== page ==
All poets interact with birds. Or perhaps language has an innate fascination with anything avian, as when we were children and we told stories about all kinds of flight and winged creatures. When one discovers birds it is difficult to not be fascinated by them as a symbol, so spiritually exact that they need nothing adding to them. And when a bird inhabits a text, that becomes something else too, giving it a living symbol that is common to all readers and which suddenly awakens the subconscious.

Blackbirds, especially, have been a huge resource in literature to suggest bridges between this world and others that are often darker. But there is one aspect of them, in their color and their mood, that does not depend on the poet or the reader, which is contained in their raw material and makes them unusually appropriate for self-enlightenment. If we consult poetry anthologies, black birds (either the blackbird, the thrush, the crow, the mockingbird or the rook) have been everywhere. It is an archetypal symbol that is highly decipherable, but it is its status as a messenger that has placed it as a protagonist of the poetic psyche, which has perhaps always wished to sing like it.

The following two beautiful modern poems talk about the blackbird. Both have the quality of remaining with the reader in physical pulsations that can be felt in the body and then accompany him for the rest of their lives like a refulgent ghost. The first is by Irish poet Seamus Heaney and the second by US poet Wallace Stevens. And to close the triangle of blackbirds (because their essence is more akin to that than a pair), we add The Beatles’ song, written by Lennon and McCartney, which also has that persuasive mourning of the black bird that remains close for so long.

.

St Kevin and the Blackbird
Seamus Heaney

And then there was St Kevin and the blackbird.
The saint is kneeling, arms stretched out, inside
His cell, but the cell is narrow, so

One turned-up palm is out the window, stiff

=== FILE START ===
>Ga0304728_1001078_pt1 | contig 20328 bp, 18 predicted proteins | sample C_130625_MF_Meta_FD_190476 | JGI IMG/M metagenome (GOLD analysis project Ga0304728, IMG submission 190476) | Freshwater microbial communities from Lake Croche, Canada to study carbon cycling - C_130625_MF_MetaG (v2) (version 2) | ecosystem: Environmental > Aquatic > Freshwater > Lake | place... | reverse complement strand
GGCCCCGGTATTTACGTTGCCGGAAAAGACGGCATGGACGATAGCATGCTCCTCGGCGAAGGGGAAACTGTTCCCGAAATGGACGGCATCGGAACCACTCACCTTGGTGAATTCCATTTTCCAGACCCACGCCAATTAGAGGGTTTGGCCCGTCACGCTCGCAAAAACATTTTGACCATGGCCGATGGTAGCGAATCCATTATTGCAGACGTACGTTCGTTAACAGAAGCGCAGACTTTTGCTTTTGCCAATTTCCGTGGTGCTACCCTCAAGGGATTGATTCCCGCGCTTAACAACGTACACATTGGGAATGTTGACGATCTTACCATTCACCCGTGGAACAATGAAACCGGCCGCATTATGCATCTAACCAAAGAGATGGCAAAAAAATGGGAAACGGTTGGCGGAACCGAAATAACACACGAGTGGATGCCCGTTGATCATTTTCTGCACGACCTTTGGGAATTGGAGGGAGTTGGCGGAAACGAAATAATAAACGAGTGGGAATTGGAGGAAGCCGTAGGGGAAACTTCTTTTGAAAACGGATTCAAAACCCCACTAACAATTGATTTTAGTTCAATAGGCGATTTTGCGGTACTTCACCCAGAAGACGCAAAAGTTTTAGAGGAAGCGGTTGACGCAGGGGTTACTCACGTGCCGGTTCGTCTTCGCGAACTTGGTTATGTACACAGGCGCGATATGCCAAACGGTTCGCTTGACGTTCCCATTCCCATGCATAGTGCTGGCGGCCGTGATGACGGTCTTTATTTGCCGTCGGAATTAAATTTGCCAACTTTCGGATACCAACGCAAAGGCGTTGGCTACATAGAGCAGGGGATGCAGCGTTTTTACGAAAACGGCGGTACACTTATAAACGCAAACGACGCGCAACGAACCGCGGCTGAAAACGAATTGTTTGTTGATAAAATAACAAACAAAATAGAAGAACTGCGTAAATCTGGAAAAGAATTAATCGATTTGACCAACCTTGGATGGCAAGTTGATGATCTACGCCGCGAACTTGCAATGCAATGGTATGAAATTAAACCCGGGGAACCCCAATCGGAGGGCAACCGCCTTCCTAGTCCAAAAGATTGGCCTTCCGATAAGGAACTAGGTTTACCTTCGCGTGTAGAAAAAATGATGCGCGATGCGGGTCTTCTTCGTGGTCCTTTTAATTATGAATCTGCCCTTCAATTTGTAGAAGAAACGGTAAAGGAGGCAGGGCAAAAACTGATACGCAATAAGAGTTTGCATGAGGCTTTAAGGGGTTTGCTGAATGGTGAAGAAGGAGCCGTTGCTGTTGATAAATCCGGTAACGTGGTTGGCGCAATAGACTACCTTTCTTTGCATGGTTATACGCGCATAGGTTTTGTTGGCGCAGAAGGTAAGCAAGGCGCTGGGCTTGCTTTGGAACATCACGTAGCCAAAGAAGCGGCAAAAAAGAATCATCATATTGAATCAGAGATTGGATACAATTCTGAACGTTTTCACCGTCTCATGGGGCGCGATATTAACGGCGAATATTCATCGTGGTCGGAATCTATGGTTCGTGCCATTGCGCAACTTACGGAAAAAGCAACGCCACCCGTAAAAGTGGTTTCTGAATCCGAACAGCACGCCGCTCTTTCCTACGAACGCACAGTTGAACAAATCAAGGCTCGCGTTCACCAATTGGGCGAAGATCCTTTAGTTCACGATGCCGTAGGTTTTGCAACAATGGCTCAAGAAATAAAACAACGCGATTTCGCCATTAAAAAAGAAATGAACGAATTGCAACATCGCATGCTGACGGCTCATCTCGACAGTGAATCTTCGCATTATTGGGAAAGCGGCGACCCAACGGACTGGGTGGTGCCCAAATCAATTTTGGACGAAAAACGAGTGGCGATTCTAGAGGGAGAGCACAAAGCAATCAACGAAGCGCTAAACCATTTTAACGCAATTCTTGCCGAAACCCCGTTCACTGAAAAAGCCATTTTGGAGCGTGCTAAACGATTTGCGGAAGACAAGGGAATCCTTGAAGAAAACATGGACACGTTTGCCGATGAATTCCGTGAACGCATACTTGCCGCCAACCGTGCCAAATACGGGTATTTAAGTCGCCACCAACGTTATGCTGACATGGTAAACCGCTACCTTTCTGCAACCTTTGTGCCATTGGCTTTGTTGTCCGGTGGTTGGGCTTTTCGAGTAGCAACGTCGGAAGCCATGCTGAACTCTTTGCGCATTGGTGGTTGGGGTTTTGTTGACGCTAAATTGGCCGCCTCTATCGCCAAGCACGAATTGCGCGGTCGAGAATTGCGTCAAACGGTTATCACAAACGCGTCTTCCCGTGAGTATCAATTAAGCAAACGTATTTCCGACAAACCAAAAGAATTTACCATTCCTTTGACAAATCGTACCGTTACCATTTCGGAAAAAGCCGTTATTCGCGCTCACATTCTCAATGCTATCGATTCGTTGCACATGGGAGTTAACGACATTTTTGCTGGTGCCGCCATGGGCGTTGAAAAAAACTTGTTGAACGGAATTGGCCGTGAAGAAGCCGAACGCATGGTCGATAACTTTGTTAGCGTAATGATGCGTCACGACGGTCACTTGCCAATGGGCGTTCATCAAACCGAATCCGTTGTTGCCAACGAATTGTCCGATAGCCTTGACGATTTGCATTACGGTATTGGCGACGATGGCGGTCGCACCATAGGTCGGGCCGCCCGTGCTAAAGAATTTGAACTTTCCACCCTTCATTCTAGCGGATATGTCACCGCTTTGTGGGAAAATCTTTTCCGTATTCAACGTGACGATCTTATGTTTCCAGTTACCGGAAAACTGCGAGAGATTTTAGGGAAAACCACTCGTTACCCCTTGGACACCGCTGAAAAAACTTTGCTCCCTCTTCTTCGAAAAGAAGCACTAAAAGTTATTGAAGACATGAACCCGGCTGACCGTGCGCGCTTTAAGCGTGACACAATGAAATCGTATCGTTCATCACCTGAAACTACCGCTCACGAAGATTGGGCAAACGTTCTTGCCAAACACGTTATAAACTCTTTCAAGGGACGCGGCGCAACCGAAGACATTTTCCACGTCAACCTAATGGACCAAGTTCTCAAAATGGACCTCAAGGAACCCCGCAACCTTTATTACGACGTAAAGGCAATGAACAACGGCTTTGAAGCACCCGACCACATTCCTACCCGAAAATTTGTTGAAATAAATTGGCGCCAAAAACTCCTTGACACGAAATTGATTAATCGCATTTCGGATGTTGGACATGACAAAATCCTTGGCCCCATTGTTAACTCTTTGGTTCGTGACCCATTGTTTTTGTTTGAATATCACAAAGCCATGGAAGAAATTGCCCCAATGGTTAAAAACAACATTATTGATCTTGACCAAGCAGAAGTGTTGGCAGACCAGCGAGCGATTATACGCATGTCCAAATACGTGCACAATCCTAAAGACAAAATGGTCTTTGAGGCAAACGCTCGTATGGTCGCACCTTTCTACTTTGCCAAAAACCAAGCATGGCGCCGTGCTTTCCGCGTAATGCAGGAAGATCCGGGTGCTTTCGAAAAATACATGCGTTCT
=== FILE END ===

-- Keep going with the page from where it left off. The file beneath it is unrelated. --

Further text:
As a crossbeam, when a blackbird lands
And lays in it and settles down to nest.

Kevin feels the warm eggs, the small breast, the tucked
Neat head and claws and, finding himself linked
Into the network of eternal life,

Is moved to pity: now he must hold his hand
Like a branch out in the sun and rain for weeks
Until the young are hatched and fledged and flown.

 

*

And since the whole thing’s imagined anyhow,
Imagine being Kevin. Which is he?
Self-forgetful or in agony all the time

From the neck on out down through his hurting forearms?
Are his fingers sleeping? Does he still feel his knees?
Or has the shut-eyed blank of underearth

Crept up through him? Is there distance in his head?
Alone and mirrored clear in love’s deep river,
‘To labour and not to seek reward,’ he prays,

A prayer his body makes entirely
For he has forgotten self, forgotten bird
And on the riverbank forgotten the river’s name.

 

 

Thirteen Ways of Looking at a Blackbird

Wallace Stevens

 

I

Among twenty snowy mountains,

The only moving thing

Was the eye of the blackbird.

II

I was of three minds,

Like a tree

In which there are three blackbirds.

III

The blackbird whirled in the autumn winds.

It was a small part of the pantomime.

IV

A man and a woman

Are one.

A man and a woman and a blackbird

Are one.

V

I do not know which to prefer,

The beauty of inflections

Or the beauty of innuendoes,

The blackbird whistling

Or just after.

VI

Icicles filled the long window

With barbaric glass.

The shadow of the blackbird

Crossed it, to and fro.

The mood

Traced in the shadow

An indecipherable cause.

VII

O thin men of Haddam,

Why do you imagine golden birds?

Do you not see how the blackbird

Walks around the feet

Of the women about you?

VIII

I know noble accents

And lucid, inescapable rhythms;

But I know, too,

That the blackbird is involved

In what I know.

IX

When the blackbird flew out of sight,

It marked the edge

Of one of many circles.

X

At the sight of blackbirds

Flying in a green light,

Even the bawds of euphony

Would cry out sharply.

XI

He rode over Connecticut

In a glass coach.

Once, a fear pierced him,

In that he mistook

The shadow of his equipage

For blackbirds.

XII

The river is moving.

The blackbird must be flying.

XIII

It was evening all afternoon.

It was snowing

And it was going to snow.

The blackbird sat

In the cedar-limbs.

.

.

.

Image 2: St. Kevin at Our Lady of Knock Shrine in Ireland / by Karen A. Doherty – Green Canticle

.